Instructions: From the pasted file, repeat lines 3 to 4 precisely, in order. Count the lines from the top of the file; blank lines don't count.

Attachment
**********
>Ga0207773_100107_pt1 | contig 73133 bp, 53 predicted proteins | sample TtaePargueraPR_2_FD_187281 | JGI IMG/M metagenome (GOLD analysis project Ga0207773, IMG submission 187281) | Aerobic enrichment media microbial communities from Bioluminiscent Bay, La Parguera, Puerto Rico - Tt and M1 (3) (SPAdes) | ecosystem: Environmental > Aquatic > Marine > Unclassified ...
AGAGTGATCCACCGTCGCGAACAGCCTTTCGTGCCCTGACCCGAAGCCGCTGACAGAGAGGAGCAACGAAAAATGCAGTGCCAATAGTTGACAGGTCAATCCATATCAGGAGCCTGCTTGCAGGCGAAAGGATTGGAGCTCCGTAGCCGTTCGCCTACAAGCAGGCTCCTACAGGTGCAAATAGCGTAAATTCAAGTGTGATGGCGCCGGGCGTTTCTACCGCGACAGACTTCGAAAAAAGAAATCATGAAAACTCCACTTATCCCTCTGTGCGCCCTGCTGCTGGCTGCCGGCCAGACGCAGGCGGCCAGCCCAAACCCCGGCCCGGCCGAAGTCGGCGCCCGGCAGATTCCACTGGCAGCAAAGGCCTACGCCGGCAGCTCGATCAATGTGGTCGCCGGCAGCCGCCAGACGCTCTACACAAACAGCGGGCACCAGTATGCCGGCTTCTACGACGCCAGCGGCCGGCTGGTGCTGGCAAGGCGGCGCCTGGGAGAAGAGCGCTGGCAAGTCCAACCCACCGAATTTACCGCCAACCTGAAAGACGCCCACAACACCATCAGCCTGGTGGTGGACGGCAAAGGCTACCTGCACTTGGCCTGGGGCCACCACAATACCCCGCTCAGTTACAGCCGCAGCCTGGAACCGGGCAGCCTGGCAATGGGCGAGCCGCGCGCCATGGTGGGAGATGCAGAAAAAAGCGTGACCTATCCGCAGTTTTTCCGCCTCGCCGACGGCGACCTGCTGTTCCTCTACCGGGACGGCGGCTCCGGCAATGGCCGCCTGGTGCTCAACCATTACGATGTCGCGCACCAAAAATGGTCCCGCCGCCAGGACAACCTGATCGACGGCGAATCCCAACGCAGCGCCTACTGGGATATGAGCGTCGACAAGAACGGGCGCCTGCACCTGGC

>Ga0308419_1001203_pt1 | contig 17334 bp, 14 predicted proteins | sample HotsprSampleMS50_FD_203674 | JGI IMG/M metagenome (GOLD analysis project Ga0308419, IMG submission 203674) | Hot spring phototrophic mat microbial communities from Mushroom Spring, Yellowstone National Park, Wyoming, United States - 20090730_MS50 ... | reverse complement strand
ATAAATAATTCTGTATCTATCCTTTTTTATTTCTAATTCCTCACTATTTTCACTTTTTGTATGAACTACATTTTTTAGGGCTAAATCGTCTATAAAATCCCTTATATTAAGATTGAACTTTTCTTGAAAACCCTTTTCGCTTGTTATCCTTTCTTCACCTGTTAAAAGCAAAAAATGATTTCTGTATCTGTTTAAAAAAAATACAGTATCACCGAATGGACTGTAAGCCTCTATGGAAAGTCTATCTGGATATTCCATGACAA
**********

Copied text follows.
>Ga0308419_1001203_pt1 | contig 17334 bp, 14 predicted proteins | sample HotsprSampleMS50_FD_203674 | JGI IMG/M metagenome (GOLD analysis project Ga0308419, IMG submission 203674) | Hot spring phototrophic mat microbial communities from Mushroom Spring, Yellowstone National Park, Wyoming, United States - 20090730_MS50 ... | reverse complement strand
ATAAATAATTCTGTATCTATCCTTTTTTATTTCTAATTCCTCACTATTTTCACTTTTTGTATGAACTACATTTTTTAGGGCTAAATCGTCTATAAAATCCCTTATATTAAGATTGAACTTTTCTTGAAAACCCTTTTCGCTTGTTATCCTTTCTTCACCTGTTAAAAGCAAAAAATGATTTCTGTATCTGTTTAAAAAAAATACAGTATCACCGAATGGACTGTAAGCCTCTATGGAAAGTCTATCTGGATATTCCATGACAA